Merging and Purging at the Poor Farm

We've been back in Texas for a year trying to merge kitchens, closets, medicine cabinets, garages, and offices from a house in Texas, two houses in North Dakota, a creekside cabin, and an RV. Without a doubt, we have too much stuff

We played a game with coffee mugs. Which is your favorite? Put it in the coffee cup cupboard. Cupboard. That's a nice word I learned to use up north. Which is your least favorite? Put it in the thrift store box. How in the world did we get so many?

When I got to the kitchen drawers that wouldn't open without sticking my hand inside to rearrange, I just dumped them. What I found was shocking: Shocking.

138 toothpicks, 
114 bamboo skewers, 
36 corn holders,
17 bottle stoppers, 
13 metal skewers,
7 lid grippers,
5 bar-b-q lighters,
4 pair of kitchen shears,
4 temperature guages,
4 rubber spatulas,
3 can openers,
3 jalapeno seeders,
3 biscuit cutters,
2 melon scoops,
2 bar-b-q brushes,
2 pizza cutters,
2 garlic presses,
2 pair of Pei Wei chop sticks,
and not one of anything.

But while I was sorting staples, scissors, pens, pencils, and note pads - I had a serious flashback to a day in another life time. I was keeping a close eye on my paper clip at the bank's drive-thru window. I just didn't have many precious paper clips to spare or money to buy another box. That teller had better not keep my paper clip, I thought. 

Was I poor? Did I think I was poor? Today, I think poor is relative.

Proverbs 13:41 says, "When you are kind to the poor, you honor God."

"The rich and the poor shake hands as equals - God made them both!" Proverbs 22:2

Poor is defined as lacking sufficient money to live at a standard considered comfortable or normal in a society. Maybe it depends on which society. 

1.2 billion people worldwide live on under $2 per day, according to Wikipedia. Two Dollars.  Most of us waste that much every single day. A medium size Dr. Pepper will cost you two dollars and five cents at Dairy Queen.

Today, I can buy a box of paperclips for $2.00 or less or a lot less. Or maybe four boxes or maybe ten.

Ed and Rosa Salo, Mama and Papa to children at the Lily of the Valley Orphanage in Aldama, Chichuahua, Mexico (click here to visit their website) spoke at church about compassion, connections, and rewards. Samuela, who who was the Salos driver on their journey north, was, according to Ed, a bruised, battered, bleeding nine year old, when he came to Lily. He now works along side Ed and Rosa to bind up the wounded hearts of the children.  Our church has supported them for at least 10 years and several years ago, I joined a group from church, to visit Lily. We freely crossed the border with food, clothes, and bedding. Today, no one is allowed to cross with these items. There are so many needs there. The children seldom eat meat. Their buses are broken and they have only one van to shuttle the children to their schools and doctor appointments, and we, as in the church, have purchased a van for them. These children came from the poorest of the poor, and are richly loved and cared for in the safe haven of Ed and Rosa's care.

Mexico, according to a 2013 report, has a 21.3% poverty rate. 21.3% of Mexico's population live on less than two U.S. dollars per day. My friend and neighbor went to Mexico recently. She took my bags of closet cleanouts in suitcases to her family in Mexico. She can cross with them, because the cases are viewed as vacation clothes. She says, "When you are poor, everything fits." Sometimes, she walks across the border and meets her sister on the bridge to exchange suitcases.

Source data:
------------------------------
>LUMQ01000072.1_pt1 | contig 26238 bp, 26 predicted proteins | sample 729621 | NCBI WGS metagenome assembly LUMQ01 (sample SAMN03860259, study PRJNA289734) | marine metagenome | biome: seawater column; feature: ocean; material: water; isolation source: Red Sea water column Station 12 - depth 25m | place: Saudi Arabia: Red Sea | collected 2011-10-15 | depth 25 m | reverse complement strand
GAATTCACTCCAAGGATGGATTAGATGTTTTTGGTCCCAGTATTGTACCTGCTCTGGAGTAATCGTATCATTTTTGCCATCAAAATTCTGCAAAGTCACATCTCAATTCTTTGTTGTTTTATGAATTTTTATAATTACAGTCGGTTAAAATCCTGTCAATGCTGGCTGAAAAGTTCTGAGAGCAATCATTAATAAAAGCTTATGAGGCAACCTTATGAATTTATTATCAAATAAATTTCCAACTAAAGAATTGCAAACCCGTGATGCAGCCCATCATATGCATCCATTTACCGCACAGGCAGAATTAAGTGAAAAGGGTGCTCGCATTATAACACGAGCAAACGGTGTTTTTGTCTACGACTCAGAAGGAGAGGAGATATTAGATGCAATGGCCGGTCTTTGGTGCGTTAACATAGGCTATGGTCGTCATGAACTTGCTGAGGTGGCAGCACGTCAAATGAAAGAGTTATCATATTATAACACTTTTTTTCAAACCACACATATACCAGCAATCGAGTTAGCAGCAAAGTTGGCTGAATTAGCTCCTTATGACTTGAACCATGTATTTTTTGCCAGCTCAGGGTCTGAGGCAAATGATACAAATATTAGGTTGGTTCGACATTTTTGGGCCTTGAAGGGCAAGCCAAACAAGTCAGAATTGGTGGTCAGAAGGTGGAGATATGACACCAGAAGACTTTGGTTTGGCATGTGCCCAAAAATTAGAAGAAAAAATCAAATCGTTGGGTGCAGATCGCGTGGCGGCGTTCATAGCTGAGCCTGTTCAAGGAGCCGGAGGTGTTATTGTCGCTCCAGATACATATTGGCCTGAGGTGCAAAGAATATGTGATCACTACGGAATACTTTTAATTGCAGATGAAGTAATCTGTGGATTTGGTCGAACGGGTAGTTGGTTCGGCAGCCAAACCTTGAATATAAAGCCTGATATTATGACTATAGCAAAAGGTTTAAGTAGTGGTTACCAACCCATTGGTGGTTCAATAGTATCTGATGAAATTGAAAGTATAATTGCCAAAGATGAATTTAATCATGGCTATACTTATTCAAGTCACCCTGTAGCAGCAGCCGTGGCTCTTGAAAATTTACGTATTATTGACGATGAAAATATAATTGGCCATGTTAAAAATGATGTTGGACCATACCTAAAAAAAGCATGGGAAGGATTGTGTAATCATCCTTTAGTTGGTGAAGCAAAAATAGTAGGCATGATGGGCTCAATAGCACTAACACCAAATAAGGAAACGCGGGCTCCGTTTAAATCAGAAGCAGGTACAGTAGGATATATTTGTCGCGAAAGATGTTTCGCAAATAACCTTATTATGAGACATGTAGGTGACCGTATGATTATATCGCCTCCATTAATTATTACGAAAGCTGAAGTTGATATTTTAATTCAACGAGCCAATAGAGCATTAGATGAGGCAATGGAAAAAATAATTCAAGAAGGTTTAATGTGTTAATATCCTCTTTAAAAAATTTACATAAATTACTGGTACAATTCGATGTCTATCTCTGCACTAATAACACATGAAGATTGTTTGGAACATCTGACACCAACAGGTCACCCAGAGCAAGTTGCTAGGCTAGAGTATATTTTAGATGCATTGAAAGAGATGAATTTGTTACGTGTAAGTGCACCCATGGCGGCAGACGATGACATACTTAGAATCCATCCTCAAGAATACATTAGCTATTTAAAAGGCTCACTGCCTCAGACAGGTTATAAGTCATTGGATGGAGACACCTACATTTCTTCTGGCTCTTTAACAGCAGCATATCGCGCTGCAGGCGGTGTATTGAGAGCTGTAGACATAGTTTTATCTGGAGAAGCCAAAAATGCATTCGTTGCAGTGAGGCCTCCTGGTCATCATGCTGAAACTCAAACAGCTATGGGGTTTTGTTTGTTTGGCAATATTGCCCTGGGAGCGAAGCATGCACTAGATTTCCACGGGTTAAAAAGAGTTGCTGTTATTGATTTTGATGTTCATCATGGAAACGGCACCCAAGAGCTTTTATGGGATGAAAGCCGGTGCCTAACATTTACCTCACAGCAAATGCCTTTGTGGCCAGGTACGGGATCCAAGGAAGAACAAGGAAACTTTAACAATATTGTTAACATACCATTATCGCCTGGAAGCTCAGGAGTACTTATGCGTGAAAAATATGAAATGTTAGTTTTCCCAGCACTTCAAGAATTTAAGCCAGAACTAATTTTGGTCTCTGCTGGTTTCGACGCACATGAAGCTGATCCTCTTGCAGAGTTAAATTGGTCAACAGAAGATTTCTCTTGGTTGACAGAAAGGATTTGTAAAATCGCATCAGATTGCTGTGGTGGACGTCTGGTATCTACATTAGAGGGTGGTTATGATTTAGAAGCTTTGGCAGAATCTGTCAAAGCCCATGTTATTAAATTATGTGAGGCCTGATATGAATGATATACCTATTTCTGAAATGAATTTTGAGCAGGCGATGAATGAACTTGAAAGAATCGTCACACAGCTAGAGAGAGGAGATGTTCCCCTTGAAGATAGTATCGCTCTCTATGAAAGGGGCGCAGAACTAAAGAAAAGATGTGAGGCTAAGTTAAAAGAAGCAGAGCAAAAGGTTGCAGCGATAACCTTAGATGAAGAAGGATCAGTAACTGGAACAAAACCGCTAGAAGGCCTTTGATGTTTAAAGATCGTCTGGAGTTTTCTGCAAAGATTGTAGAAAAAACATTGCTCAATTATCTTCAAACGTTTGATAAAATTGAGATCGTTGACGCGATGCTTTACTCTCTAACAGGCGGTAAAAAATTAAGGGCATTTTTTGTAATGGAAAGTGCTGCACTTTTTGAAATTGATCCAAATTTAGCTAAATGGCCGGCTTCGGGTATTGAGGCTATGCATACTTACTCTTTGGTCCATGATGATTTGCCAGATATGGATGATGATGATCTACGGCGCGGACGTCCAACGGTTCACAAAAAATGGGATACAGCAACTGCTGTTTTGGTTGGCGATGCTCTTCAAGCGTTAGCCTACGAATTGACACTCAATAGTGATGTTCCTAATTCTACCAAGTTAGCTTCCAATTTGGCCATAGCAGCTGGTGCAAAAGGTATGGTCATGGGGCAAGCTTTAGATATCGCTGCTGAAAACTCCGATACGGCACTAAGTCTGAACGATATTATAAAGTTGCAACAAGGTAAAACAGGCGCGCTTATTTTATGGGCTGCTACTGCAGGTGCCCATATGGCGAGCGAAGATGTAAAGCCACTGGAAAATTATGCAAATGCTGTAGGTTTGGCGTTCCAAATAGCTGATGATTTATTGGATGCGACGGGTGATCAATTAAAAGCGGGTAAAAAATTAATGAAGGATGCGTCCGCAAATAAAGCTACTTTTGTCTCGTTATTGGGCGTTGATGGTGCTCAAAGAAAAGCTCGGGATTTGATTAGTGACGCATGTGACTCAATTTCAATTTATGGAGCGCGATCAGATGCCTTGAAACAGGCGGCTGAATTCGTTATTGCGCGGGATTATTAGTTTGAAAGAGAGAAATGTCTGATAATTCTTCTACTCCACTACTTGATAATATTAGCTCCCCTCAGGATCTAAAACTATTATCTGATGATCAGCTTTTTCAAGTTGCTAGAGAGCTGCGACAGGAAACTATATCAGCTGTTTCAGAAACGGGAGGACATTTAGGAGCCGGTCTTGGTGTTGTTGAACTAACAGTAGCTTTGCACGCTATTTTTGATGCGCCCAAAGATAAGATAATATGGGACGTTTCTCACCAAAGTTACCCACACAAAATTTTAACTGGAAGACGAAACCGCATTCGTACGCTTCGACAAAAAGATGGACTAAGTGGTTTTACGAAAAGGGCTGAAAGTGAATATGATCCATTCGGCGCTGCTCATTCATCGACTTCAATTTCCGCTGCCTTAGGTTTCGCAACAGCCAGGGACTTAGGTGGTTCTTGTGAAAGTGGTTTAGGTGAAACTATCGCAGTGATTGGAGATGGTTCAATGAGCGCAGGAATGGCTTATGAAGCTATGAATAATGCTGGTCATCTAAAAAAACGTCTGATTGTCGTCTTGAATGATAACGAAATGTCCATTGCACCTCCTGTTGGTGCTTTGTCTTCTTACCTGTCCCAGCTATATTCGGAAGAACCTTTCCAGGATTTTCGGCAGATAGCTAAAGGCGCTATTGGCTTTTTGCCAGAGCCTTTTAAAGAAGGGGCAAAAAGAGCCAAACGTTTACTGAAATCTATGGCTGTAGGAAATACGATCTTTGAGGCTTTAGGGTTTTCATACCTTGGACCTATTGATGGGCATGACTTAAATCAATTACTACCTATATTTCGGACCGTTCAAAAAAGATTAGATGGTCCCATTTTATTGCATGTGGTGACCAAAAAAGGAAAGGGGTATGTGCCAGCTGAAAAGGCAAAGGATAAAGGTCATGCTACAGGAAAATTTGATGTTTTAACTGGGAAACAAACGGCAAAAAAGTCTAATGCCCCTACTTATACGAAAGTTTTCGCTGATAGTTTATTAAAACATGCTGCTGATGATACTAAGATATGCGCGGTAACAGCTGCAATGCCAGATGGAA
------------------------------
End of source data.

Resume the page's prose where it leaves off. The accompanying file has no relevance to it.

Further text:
Guatemala, Mexico's neighbor to the south, has a 62.4 poverty rate, according to the same report. We have helped His Appointed Time Ministries (click here) a little and seen the needs in person.

Uganda's poverty rate is 88.2%. Do the math: only 11.8% of the population does not live in poverty. Houses are mud and grass. Floors are dirt. Food is very little and medicine is almost nonexistent. We have sent sewing machines, blankets, and schoolchildren sponsorships to Uganda via, His Joy Ministries. Click here to view.

The poverty rate here in the United States is 13.5% according to the 2015 census. I have a suspicion that the poorest of the poor here in the US might seem wealthy in Uganda.

And if wealth were judged by the number of loose paper clips on my desk or coffee cups in my cupboard, then I am truly a wealthy woman. Even without counting those things I am wealthy. I am thankful and blessed beyond measure. Count your blessings.


Worship Him

For as long as I can remember this little nativity set has been in my life. My newlywed Mama bought it at Perry Brothers for 4.99. She passed it on to me as a newlywed and my girls grew up with it. For as long as I can remember, there have only been two wise men in the set. Those two wise men and the shepherds have always been turned so I can see their faces, away from the Infant Savior asleep in the hay, mostly posing for admirers. 

Through the years, I have added to my collection of Nativity Scenes. They come from Department Stores, Thrift Stores, Garage Sales, and even Italy, so the tag says. They are all posed beautifully for the photographs and the memories.

 Once in a lifetime someone comes along and turns you world upside down and your thinking right side up - like Jesus - or a granddaughter. 

This year, Amazing Granddaughter helped unpack and set up all but the oldest, because that old story was packed away somewhere else.

She turned the shepherds and the sheep and the magi and the little drummer boy toward the Creator of the Universe, who left the comforts of heaven to become one of us. She has done it this way since her little fingers could hold baby Jesus.

Not everybody recognized Him then. But the wise men and the shepherds on the hill saw the truth. Not everybody recognizes Him now. But this almost twelve year old still sees Him as we all should.